Adobe Lightroom Develop Module
Adobe Lightroom Develop module is the place where you will spend most of the time when editing your images.
In this article we will look at the Develop module panels and the functionality they offer. This is our first article dedicated to the Develop module, so it’s some kind of an overview of the interface. We will also publish detailed workflow tutorials in the upcoming posts.
Once you click the Develop sign in the modules panel of the Lightroom you will be presented the main window with the selected image, two panel groups on the sides and the Filmstrip on the bottom.
Here you can adjust your selected image and prepare it to be converted to your chosen format and exported to your desired location.
On the left hand side you have a panel group that accommodates the following panels: Navigator, Presets, Snapshots, History and Collections.
Navigator panel is present in any Lightroom module and shows a preview of the selected image.
Presets panel contains all Lightroom presets that you have saved or imported.
A Lightroom preset is a set of selected settings saved as a single template so it can be easily applied to other images in the future. There are three sources where presets can come from:
- Standard presets that come bundled with Lightroom.
- Imported presets – the ones that you can import into your Lightroom install using presets files provided by third party.
- User presets – the ones you create and save yourself
We will cover presets creating and importing process in one of the upcoming articles in more detail.
Snapshots panel works pretty similar to the History panel – they both record history of changes you’ve done to the image.
The difference is that the History panel is recording absolutely every step you take. While Snapshots won’t record anything at all until you actually tell it to do so. You can take or delete a snapshot by clicking the “+” or “-” icons respectively. For example, you can save some editing milestone by taking a snapshot and giving it a descriptive name. So, it’s easier to get right back to it without having to browse through all the History steps.
History panel keeps a record of all actions taken on the selected file.
Collections are a simple way to group certain photos without moving them from their actual folders. You can create Smart Collections and use certain criteria to group photos in them.
Copy and Paste buttons on the bottom of this panel group allow copying settings of the active image and then pasting them to another image selected in the Filmstrip.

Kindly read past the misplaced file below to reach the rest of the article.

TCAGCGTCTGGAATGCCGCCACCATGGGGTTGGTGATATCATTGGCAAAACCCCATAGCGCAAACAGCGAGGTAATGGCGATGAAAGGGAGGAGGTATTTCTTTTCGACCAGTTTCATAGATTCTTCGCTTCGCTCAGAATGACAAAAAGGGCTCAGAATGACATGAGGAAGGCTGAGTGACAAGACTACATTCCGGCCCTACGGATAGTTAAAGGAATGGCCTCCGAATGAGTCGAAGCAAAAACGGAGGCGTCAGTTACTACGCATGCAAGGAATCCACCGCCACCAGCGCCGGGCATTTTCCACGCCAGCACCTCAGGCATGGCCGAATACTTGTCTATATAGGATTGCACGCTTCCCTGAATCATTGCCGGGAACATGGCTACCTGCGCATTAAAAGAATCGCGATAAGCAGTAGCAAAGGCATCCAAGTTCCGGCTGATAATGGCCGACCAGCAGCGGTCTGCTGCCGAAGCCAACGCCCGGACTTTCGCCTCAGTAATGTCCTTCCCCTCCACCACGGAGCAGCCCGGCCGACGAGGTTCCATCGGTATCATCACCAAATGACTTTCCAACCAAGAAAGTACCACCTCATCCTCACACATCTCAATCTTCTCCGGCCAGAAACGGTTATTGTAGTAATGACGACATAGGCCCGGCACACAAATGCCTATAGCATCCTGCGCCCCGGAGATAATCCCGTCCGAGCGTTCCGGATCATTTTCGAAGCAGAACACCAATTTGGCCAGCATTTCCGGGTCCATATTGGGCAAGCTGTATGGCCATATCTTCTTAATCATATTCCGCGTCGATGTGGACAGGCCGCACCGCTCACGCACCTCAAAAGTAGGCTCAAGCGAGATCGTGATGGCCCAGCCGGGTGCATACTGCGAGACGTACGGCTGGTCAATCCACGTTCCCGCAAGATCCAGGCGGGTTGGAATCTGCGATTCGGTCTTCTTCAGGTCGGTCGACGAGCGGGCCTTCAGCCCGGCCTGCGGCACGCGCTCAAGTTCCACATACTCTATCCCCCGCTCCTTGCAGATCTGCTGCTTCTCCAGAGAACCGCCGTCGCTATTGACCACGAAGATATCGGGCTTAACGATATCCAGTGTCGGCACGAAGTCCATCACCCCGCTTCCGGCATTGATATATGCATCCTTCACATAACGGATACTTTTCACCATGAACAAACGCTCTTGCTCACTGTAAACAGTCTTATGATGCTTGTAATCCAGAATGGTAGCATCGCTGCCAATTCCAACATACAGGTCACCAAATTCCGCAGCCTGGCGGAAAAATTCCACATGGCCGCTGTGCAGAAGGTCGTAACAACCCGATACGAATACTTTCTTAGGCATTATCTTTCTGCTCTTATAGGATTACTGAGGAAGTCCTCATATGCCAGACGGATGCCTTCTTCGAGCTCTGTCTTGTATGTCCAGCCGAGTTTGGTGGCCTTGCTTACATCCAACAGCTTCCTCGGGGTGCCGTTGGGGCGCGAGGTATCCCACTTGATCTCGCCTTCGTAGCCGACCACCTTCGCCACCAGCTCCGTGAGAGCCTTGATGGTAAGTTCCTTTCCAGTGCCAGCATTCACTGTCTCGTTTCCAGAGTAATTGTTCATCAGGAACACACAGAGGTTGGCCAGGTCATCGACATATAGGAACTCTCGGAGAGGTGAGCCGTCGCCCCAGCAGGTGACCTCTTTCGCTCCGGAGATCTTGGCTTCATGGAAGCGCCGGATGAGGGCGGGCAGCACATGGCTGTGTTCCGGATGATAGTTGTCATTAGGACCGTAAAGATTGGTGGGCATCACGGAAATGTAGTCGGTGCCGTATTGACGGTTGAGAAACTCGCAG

In the middle of the screen of Lightroom Develop module you have your active photo that you are working on. The right hand side panel group has the largest functionality in the whole variety of modules and offers 9 development panels: Histogram, Basic, Tone Curve, HSL / Color / B&W, Split Toning, Detail, Lens Corrections, Effects and Camera Calibration.
Right under the Histogram panel Lightroom has a set of tool buttons, each of which will offer a number of settings when clicked:
- Crop Overlay (shortcut R) – for cropping and rotating the active image.
- Spot Removal (shortcut Q) – to remove spots, sensor dust or any other artefacts.
- Red Eye Correction (no shortcut) – as the name suggests it gets rid of red eye effect.
- Graduated Filter (shortcut M) – allows dragging a linear gradient mask across the image and applying selected settings only to that mask.
- Radial Filter (shortcut Shift+M) – applies a radial shaped mask that will exclude certain area from the settings applied to the rest of the image.
- Adjustment Brush (shortcut K) – allows to apply desired settings only to the area that was painted by the brush.
Basic panel offers a variety of color and light balance settings. You can adjust white balance, exposure, contrast, shadows, highlights, saturation and other basic settings.
Tone Curve allows working with all tones of your image adjusting them pretty much in the same way as you would do in Adobe Camera Raw.
HSL / Color / B&W panel consists of three sub-panels:
HSL which stands for Hue, Saturation and Luminance. Color and B&W which stands for Black and White. And they all allow working with image colors.
Split Toning panel has setting sliders for image highlights and shadows.
Detail panel provides tools for noise reduction and sharpening.
Lens Corrections panel has the ability of correcting the image based on pre-loaded lens profiles, as well as offers manual distortion and vignetting adjustment sliders.
Effects panel enables you to apply some Post-Crop Vignetting and Grain effects to your active image.
Camera Calibration panel allows calibrating camera parameters after choosing the desired color profile in the panel menu. Basically you can adjust how Lightroom interprets the color imported from your camera.
And finally two buttons at the bottom of the right side panel group:
- Previous – allows copying all the settings from previous image.
- Reset – as the name suggests it will reset all the previously applied settings to default level, as they have been imported from the camera
This was an overview of the Adobe Lightroom Develop module interface panels, elements and tools. In the upcoming articles we will look at how to use them in practice to enhance your images. Stay tuned!